The ability to work in the USA is usually a privilege of the type of visa a person is staying on. While some visas are designed specifically to allow US companies to hire foreign workers others prohibit the visa holder from taking up paid employment during their stay (e.g. tourist visas).

Employer sponsored work permits

The majority of people moving to the United States will have already been hired by a US based company or will be transferring within a multinational corporation to a job based in the States. This can lead to both temporary or permanent visas.

Over the recent years this has become especially common in the financial services and technology sectors. But being brought over by an employer isn’t the only way to gain eligibility to work in the US.

Permanent Resident Card

A Permanent Resident Card, commonly know as a Green Card, entitles the holder (a Lawful Permanent Resident, or LPR) to live and work anywhere in the US on a permanent basis.

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The application process comprises three-steps and involves applying for a visa which leads to permanent resident status:

  • First a sponsoring relative or employer petitions the US Citizenship and Immigration Services for an application (if the applicant is an investor they can lodge the petition themselves);
  • Secondly, providing an immigrant visa number is available (i.e. the yearly quota hasn’t already been reached) the applicant will receive a number through the National Visa Center.
  • Thirdly, the applicant may apply for an immigrant visa at their US Embassy or Consulate, or, if they are already in the US on a non-immigrant visa, via the USCIS. Both avenues usually require an interview. The successful immigrant visa applicant will be processed for a Green Card at their port of entry on arrival in the US.

Non-immigrant visas

Many non-immigrant visas also grant the holder to work in the US during the duration of their stay.

Skilled workers visa

The H-1B visa is for professionally qualified or skilled workers who are sponsored by a US employer. It grants them the right to live and work in the US for three years (though it can be extended to six years).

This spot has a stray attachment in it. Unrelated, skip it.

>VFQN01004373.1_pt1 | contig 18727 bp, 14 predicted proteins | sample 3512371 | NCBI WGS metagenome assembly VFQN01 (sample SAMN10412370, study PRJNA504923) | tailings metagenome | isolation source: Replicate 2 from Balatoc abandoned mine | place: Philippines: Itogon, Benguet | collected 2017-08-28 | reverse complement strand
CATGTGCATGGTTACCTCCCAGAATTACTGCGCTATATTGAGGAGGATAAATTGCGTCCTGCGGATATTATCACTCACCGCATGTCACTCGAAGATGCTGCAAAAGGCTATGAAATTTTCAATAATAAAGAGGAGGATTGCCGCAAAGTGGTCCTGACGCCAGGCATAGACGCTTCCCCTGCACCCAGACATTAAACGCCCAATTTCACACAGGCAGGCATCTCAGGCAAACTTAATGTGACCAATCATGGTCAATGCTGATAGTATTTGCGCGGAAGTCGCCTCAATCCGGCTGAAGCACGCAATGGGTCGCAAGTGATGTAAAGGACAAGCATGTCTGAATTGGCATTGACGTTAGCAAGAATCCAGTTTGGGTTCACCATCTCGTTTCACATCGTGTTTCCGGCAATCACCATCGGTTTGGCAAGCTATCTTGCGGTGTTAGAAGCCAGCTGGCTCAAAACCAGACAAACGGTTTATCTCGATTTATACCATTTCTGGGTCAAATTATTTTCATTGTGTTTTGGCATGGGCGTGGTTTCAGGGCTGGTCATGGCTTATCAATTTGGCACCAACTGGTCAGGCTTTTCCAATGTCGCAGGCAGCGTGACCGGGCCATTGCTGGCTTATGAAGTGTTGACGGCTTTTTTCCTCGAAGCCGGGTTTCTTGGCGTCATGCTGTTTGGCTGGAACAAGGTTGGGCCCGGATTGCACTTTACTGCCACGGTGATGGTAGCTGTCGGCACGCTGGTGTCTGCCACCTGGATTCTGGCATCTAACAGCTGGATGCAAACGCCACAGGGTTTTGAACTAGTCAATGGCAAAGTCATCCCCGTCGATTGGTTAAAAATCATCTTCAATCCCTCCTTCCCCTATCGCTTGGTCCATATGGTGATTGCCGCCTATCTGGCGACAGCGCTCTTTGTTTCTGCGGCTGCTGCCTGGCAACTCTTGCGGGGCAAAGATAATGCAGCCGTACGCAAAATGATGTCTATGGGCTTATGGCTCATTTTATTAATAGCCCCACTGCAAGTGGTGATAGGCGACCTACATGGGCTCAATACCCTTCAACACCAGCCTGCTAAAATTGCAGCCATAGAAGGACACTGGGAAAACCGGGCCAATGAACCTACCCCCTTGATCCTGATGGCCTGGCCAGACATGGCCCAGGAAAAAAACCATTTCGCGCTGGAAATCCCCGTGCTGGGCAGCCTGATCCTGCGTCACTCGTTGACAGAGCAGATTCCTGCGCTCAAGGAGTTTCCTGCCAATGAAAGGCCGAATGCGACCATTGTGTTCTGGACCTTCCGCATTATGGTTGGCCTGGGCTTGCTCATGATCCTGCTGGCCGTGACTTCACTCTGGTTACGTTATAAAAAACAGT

The H-1B visa can lead to a Permanent Residency Visa. Spouses and children of H-1B holders are eligible for the H4 visa – one which doesn’t allow for paid employment.

Intra-company transfer work permits

L-1 visas are for people who are transferring within a multinational organisation to a US based position. The sponsoring company normally has to prove that the visa applicant has a specialised role or that they’re essential to the high-level operation of the business.

L-1 visas are valid for 5 or 7 years. The holder must remain in the employ of the sponsoring company in order for the visa to remain valid (though you could switch to an H-1B visa if changing employer).

Exchange program visas

J-1 visas are granted to people participating in exchange programs. Normally they will be sponsored by a participating organisation and will only be able to work for that organisation during their stay.

Student visas

F-1 visas are for full-time students at US institutions. They allow up to 20 hours of on-campus employment per week. They also permit application for OPT or CPT programs which allow up to 12 months of training through employment upon completion of studies.

Employment authorisation document

This is commonly referred to as a work permit and entitles the holder to legally take up employment in the US. They are required for anyone whose visa does not automatically grant this status (e.g. asylum seekers, spouses and dependents) and can be applied for via the United States Citizenship and Immigration Services (USCIS) by filing Form I-765.